The Jilting of Granny Weatherall

by

Katherine Anne Porter

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Granny / Ellen Weatherall Character Analysis

Granny Weatherall is the protagonist of the story, an eighty-year-old woman on her deathbed. While the narrative is in fact written in the third person, its stream-of-consciousness style closely follows Granny’s wandering thoughts through the present, the past, and the imaginary as she contemplates her oncoming death. At first, she is not a particularly sympathetic character, given that she is fairly rude to and dismissive of the people trying to look after her. As the story progresses and more is revealed about her life, however, her plight becomes increasingly sympathetic. Granny was “jilted” at the altar sixty years ago by a man named George, and despite trying her very best to move on with her life, she is still plagued by the painful memory. Nevertheless, she has remained remarkably strong, and her enduring spirit has carried her through life. She married a man named John, was a very attentive mother to her children, and kept an excellent home. She remains proud of her achievements, and has always tried to remain in control of things through the strength of her will. She can’t help feeling, however, that something was missing from her life, which leads her back to George. In her dying moments Granny is once again jilted, only this time by God when she asks Him for a sign and He fails to provide one. In spite of this cruelty she manages to reclaim her own agency once again, and the story ends with her seemingly dying of her own accord, blowing out the “candle” of her life.

Granny / Ellen Weatherall Quotes in The Jilting of Granny Weatherall

The The Jilting of Granny Weatherall quotes below are all either spoken by Granny / Ellen Weatherall or refer to Granny / Ellen Weatherall. For each quote, you can also see the other characters and themes related to it (each theme is indicated by its own dot and icon, like this one:
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). Note: all page numbers and citation info for the quotes below refer to the Harcourt edition of The Jilting of Granny Weatherall published in 1979.
The Jilting of Granny Weatherall Quotes

Cornelia was dutiful; that was the trouble with her. Dutiful and good: “So good and dutiful,” said Granny, “that I’d like to spank her.”

Related Characters: Granny / Ellen Weatherall (speaker), Cornelia
Page Number: 81
Explanation and Analysis:

Things were finished somehow when the time came; thank God there was always a little margin over for peace: then a person could spread out the plan of life and tuck in the edges orderly. It was good to have everything clean and folded away, with the hair bushes and tonic bottles sitting straight on the white embroidered linen.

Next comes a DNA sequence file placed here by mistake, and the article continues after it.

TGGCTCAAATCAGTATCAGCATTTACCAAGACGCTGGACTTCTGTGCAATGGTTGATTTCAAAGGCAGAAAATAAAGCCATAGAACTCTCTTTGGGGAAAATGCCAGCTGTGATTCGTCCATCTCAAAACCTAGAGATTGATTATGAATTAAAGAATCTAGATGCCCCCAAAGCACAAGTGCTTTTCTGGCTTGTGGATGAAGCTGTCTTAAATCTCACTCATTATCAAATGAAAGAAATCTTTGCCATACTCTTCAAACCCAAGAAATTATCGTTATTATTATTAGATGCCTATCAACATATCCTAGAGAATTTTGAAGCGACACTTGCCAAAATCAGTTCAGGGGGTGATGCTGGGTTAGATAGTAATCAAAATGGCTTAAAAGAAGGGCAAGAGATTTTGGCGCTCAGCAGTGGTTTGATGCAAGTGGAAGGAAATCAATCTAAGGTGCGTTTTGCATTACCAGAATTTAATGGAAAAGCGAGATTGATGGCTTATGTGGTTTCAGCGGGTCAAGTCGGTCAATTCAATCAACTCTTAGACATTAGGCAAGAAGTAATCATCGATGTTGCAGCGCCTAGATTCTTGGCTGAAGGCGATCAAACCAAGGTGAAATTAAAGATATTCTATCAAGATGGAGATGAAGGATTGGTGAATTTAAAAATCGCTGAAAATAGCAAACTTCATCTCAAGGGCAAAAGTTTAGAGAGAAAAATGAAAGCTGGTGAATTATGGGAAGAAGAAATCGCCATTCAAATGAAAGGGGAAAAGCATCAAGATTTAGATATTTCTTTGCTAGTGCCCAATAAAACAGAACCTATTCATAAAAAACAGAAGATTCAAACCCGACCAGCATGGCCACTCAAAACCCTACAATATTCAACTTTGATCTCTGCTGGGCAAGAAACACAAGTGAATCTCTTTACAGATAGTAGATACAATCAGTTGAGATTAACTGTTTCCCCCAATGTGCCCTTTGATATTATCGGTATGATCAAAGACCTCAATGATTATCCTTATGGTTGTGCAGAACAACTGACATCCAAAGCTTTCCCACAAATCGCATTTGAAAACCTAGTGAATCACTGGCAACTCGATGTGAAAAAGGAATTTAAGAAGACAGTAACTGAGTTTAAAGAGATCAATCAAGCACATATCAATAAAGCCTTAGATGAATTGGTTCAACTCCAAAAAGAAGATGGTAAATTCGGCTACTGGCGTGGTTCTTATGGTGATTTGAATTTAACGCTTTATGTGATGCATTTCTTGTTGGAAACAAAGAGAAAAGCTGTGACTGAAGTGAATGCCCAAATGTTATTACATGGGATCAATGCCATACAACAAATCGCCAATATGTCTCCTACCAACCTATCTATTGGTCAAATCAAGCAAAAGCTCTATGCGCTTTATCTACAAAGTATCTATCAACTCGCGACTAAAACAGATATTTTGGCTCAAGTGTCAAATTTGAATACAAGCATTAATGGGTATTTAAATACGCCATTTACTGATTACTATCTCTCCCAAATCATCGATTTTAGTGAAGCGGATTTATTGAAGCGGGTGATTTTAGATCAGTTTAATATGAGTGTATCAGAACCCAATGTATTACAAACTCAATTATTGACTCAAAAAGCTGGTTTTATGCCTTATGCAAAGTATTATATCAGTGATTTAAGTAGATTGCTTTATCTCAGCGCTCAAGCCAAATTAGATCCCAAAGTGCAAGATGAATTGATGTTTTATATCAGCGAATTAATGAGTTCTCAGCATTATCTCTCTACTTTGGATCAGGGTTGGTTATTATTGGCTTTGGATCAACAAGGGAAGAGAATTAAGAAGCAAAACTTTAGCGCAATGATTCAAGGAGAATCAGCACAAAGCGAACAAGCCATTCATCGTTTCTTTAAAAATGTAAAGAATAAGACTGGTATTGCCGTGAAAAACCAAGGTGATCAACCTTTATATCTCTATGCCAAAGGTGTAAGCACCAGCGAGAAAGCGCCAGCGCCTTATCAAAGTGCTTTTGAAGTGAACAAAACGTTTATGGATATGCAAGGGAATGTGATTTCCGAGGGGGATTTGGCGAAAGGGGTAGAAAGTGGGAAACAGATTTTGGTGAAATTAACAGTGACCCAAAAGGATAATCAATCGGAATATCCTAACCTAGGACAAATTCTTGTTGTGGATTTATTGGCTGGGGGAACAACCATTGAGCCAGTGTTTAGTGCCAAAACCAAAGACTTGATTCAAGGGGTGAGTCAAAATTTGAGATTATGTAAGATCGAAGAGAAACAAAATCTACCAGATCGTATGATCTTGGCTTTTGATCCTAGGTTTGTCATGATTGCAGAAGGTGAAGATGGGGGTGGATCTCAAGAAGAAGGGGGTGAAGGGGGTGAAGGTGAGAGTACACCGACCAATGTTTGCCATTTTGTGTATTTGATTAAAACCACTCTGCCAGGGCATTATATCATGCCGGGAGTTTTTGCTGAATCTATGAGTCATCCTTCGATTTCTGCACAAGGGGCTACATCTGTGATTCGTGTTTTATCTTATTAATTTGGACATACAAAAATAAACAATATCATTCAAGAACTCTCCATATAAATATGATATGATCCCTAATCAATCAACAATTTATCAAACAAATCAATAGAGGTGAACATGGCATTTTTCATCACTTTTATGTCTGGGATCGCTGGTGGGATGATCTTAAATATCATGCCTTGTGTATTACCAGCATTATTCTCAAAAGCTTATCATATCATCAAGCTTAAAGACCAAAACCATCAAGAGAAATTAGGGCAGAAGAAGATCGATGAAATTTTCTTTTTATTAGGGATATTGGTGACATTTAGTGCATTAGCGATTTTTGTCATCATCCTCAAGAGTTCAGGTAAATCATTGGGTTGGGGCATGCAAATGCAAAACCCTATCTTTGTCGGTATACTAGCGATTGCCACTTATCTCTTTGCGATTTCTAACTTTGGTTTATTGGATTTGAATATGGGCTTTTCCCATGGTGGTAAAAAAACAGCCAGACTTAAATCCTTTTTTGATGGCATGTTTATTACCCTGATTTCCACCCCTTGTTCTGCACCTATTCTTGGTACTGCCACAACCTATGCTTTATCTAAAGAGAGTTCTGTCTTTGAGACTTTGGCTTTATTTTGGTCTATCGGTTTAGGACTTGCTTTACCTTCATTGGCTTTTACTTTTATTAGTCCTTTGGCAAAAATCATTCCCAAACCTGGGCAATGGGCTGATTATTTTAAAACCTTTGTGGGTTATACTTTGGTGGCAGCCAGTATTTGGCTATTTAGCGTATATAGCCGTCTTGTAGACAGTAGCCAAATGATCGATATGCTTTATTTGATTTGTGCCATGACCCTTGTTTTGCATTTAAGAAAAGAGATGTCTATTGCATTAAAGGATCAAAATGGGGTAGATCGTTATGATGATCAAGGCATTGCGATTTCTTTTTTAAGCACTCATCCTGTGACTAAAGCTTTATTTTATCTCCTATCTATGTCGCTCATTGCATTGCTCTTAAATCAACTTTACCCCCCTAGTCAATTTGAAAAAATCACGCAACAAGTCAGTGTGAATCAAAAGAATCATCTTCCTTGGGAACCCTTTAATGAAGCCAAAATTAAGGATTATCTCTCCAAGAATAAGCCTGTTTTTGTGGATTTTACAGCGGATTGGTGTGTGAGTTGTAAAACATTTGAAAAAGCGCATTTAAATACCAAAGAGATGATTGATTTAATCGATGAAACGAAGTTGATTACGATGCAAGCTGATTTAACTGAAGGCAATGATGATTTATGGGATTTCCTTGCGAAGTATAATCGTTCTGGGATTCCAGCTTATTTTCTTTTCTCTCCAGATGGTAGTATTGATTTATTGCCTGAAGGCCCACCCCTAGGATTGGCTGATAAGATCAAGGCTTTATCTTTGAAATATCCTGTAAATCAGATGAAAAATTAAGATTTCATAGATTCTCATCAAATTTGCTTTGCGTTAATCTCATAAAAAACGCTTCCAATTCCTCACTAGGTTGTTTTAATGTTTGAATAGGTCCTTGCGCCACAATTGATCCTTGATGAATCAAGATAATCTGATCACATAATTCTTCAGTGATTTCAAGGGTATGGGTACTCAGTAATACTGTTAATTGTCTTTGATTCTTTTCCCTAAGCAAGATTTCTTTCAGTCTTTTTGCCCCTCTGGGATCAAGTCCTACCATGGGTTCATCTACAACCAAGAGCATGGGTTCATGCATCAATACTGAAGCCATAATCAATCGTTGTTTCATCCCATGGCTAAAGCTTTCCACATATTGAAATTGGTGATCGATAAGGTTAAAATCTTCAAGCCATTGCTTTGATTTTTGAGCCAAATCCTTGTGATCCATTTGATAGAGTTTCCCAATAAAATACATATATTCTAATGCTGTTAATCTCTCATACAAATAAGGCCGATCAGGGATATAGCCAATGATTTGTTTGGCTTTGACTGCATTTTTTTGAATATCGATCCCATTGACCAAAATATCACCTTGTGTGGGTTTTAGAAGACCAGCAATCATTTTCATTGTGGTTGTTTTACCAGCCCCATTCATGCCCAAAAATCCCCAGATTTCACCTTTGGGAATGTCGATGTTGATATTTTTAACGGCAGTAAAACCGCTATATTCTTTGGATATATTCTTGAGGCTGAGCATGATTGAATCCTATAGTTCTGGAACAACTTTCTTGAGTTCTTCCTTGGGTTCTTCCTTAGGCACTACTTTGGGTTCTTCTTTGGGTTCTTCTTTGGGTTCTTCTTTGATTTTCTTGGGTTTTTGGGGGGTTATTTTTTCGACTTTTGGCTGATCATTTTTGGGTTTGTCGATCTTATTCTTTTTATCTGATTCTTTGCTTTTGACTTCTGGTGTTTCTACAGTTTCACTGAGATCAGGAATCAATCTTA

Related Characters: Granny / Ellen Weatherall
Page Number: 81
Explanation and Analysis:

While she was rummaging around she found death in her mind and it felt clammy and unfamiliar. She had spent so much time preparing for death there was no need for bringing it up again. Let it take care of itself now. When she was sixty she had felt very old, finished […] she made her will and came down with a long fever. That was all just a notion like a lot of other things, but it was lucky too, for she had once for all got over the idea of dying for a long time.

Related Characters: Granny / Ellen Weatherall
Page Number: 82
Explanation and Analysis:

Little things, little things! They had been so sweet when they were little. Granny wished the old days were back again with the children young.

Related Characters: Granny / Ellen Weatherall
Page Number: 83
Explanation and Analysis:

Why, he couldn’t possibly recognize her. She had fenced in a hundred acres once, digging the post holes herself and clamping the wires with just a negro boy to help. That changed a woman. John would be looking for a young woman with the peaked Spanish comb in her hair and the painted fan. Digging post holes changed a woman.

Related Characters: Granny / Ellen Weatherall, John
Page Number: 83
Explanation and Analysis:

I want you to pick all the fruit this year and see that nothing is wasted. There’s always someone who can use it. Don’t let good things rot for want of using. You waste life when you waste good food. Don’t let things get lost. It’s bitter to lose things.

Related Characters: Granny / Ellen Weatherall, George
Related Symbols: The Wedding Cake
Page Number: 84
Explanation and Analysis:

There was the day, the day, but a whirl of dark smoke rose and covered it, crept up and over into the bright field where everything was planted so carefully in orderly rows. That was hell, she knew hell when she saw it.

Related Characters: Granny / Ellen Weatherall (speaker), George
Page Number: 84
Explanation and Analysis: